The Consent Decree also commits the City of New York to provide an additional $1 billion in capital funds over the next four years, over and above what the City has budgeted, and at least an additional $200 million in capital funds each subsequent year until the conditions identified in the Complaint are addressed. Further, the Consent Decree requires NYCHA to comply immediately with HUD’s and EPA’s lead-safe work practices rules and to provide notice to residents in any apartment where NYCHA has identified lead paint.
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In the Consent Decree submitted today, NYCHA admits, acknowledges, and accepts responsibility for the following:
- At least once a year, beginning no later than 2010 and extending through 2016, NYCHA’s certifications to HUD contained untrue representations that NYCHA “will comply with” HUD’s federal lead paint safety regulations.
- In more than half of NYCHA’s developments, NYCHA’s inspections (including statistical sampling) have confirmed the presence of lead paint somewhere on the premises, and in at least 92 developments, the inspections (including statistical sampling) have confirmed the presence of lead paint inside apartment units.
- Since at least 2010, NYCHA has not performed most of the biennial lead paint risk assessment reevaluations required by regulation for developments containing lead paint.
- From at least 2012 to 2016, NYCHA failed to perform visual assessments of apartments for lead paint hazards as required by regulation. In 2016, NYCHA began performing visual assessments in units where children under six reside, but NYCHA has not yet performed visual assessments in the majority of apartments that may contain lead paint.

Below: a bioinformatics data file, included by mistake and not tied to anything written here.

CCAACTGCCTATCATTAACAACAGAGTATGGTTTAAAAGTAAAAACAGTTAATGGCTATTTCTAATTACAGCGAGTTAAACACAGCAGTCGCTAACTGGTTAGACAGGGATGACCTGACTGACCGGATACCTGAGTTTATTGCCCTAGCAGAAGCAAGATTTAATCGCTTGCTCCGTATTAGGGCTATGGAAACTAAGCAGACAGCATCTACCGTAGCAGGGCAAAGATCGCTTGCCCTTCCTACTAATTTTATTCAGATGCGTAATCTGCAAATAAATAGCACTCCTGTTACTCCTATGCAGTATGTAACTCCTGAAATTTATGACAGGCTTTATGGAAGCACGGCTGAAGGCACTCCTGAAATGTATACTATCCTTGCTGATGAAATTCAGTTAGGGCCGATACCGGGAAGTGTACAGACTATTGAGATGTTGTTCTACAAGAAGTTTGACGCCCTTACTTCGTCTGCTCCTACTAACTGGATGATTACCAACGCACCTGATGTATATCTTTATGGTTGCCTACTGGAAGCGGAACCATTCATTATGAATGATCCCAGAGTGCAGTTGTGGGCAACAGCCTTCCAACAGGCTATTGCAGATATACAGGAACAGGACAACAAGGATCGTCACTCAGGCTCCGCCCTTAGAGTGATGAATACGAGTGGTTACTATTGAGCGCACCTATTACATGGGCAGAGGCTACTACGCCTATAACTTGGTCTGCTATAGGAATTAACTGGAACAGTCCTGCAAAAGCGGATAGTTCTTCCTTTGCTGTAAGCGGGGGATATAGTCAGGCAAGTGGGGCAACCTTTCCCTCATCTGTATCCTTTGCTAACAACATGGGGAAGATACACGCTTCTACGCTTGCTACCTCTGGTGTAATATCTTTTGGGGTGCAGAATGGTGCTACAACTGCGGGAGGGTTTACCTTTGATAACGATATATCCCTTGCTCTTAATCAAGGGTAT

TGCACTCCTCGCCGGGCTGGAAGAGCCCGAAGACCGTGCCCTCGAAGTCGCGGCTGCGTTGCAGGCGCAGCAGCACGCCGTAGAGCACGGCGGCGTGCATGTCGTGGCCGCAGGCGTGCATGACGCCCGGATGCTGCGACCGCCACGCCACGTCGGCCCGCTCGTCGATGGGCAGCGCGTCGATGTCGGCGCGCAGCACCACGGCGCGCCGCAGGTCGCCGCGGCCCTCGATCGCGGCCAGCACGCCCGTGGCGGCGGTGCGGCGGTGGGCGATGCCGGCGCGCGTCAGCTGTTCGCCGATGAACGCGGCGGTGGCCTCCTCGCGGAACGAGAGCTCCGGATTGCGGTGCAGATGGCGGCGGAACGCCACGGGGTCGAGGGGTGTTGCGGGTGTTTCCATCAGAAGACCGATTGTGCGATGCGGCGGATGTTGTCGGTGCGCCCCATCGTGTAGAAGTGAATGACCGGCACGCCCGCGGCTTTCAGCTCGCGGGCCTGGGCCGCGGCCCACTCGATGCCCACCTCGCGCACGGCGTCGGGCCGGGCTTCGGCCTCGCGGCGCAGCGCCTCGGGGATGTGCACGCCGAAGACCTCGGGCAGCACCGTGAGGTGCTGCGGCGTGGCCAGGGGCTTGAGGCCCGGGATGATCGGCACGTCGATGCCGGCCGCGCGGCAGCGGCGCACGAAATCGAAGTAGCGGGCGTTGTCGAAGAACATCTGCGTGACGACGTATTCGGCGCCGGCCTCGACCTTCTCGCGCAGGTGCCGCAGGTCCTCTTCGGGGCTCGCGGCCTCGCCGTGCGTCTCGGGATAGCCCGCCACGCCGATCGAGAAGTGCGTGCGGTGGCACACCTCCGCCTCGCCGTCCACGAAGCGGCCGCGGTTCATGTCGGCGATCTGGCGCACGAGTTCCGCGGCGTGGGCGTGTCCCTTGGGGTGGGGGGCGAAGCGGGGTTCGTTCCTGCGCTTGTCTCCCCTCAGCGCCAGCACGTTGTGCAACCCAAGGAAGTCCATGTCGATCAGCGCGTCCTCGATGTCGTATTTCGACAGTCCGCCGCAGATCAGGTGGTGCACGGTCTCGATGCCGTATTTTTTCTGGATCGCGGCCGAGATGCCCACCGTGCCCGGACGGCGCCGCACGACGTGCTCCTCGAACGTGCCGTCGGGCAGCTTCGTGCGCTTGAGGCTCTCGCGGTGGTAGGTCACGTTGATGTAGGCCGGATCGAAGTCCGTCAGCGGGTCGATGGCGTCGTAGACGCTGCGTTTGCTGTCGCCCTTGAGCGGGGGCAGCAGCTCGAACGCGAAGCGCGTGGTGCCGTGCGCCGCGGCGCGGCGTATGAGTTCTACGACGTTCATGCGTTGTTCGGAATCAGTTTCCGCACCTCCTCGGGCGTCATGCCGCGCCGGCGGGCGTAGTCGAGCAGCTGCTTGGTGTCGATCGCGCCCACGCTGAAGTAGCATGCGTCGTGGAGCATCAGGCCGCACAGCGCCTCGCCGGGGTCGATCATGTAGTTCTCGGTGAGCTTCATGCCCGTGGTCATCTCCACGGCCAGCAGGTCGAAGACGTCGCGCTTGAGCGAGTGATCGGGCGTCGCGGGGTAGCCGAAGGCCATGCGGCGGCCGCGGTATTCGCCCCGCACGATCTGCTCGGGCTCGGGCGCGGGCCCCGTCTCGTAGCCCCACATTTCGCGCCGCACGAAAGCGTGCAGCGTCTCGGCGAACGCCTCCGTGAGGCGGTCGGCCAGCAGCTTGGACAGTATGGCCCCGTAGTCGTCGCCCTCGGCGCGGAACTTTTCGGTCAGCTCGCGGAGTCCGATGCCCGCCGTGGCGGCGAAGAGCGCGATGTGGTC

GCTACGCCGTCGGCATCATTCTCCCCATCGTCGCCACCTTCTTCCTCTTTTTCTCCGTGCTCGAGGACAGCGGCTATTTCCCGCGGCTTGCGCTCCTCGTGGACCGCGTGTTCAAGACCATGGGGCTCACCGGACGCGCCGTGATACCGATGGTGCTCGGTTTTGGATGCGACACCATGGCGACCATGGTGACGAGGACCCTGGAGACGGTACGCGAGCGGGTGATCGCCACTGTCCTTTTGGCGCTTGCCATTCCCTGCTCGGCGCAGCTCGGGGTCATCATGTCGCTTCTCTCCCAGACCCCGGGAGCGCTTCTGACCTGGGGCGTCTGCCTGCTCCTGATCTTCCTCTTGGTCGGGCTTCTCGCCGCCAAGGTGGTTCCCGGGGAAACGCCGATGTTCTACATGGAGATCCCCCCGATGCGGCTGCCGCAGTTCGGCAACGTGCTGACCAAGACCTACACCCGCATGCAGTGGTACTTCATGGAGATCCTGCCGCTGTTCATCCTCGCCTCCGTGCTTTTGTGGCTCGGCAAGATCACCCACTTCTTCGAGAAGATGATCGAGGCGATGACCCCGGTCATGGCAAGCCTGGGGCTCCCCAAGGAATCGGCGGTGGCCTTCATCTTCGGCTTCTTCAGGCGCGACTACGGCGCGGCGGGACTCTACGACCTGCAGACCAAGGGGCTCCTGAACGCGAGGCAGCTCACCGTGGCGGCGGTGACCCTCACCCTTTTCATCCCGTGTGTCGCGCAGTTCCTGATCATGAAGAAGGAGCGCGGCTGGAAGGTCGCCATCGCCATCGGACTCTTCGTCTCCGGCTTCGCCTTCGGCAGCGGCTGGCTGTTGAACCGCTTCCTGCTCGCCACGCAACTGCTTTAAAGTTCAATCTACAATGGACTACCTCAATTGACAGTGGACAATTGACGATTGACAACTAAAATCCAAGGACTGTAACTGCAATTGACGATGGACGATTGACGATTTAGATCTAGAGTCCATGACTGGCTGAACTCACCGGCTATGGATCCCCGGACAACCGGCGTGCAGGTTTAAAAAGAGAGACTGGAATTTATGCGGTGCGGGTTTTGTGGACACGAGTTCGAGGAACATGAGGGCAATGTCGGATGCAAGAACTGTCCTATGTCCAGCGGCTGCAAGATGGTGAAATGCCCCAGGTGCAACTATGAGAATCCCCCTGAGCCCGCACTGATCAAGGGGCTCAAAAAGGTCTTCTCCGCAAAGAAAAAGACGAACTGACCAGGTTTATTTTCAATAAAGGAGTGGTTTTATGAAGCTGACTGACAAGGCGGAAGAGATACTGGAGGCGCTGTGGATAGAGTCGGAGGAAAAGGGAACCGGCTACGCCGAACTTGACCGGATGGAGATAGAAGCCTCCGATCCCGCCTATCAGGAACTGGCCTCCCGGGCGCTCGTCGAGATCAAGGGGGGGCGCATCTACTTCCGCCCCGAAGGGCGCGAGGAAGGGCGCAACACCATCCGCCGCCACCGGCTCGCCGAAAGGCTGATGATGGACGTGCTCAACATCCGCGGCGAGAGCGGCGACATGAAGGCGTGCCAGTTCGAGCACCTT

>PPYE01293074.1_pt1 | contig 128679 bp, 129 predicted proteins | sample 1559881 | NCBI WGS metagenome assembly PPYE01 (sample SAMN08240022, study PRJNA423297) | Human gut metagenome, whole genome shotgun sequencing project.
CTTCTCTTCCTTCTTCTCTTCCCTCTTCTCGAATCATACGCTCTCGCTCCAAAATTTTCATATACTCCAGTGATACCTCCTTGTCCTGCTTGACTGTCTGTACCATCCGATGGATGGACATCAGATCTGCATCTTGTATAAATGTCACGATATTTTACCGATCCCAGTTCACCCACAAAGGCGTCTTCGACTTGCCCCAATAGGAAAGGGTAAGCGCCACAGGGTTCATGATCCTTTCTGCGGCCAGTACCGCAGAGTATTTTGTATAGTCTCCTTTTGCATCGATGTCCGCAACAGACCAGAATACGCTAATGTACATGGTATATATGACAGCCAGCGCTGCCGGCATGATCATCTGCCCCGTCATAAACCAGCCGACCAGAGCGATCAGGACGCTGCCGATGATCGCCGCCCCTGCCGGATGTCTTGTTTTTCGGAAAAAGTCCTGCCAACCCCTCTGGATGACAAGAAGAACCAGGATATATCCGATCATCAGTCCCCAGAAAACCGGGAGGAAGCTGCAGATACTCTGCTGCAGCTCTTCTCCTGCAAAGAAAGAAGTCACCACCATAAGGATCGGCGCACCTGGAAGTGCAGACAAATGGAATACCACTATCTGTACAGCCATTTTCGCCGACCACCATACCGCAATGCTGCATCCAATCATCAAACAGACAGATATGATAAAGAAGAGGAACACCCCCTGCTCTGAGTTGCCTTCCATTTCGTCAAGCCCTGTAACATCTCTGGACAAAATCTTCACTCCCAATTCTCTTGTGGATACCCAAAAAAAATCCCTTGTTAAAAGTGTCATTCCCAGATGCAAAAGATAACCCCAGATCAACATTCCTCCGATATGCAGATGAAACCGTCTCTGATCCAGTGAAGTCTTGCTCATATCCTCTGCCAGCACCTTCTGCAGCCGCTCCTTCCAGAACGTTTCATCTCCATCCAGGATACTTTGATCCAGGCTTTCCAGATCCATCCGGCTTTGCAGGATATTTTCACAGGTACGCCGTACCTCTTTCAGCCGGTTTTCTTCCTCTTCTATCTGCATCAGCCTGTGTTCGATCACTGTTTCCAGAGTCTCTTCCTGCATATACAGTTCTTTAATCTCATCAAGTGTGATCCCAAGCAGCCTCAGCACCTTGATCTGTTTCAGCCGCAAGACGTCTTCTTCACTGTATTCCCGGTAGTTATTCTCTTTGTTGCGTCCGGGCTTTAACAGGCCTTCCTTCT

- Since at least 2010, NYCHA has not ensured that staff use lead-safe work practices when performing work on surfaces that may contain lead paint.
- Currently, after NYCHA has removed mold from apartments, the mold returns at least 30% of the time.
- In Winter 2017-2018 alone, more than 320,000 residents, 80% of the public housing population, lost heat.
- In 2016 alone, NYCHA experienced an average of more than 13 outages per elevator.
- NYCHA’s data reflects more than 260,000 work orders for roaches between 2013 and 2016. For the same period, there were more than 90,000 mouse work orders and nearly 36,000 rat work orders.
- For a decade, NYCHA provided its staff with a list of “Quick Fix Tips” to improve its Public Housing Assessment System inspection scores.
Mr. Berman thanked HUD, HUD OIG, and EPA for their invaluable assistance in this matter. Mr. Berman also thanked Mark Peters and the Department of Investigation for their important wok in this area.
This case is being handled by the Office’s Environmental Protection Unit in the Civil Division. Assistant United States Attorneys Robert William Yalen, Mónica P. Folch, Jacob Lillywhite, Talia Kraemer, and Sharanya Mohan are in charge of the case.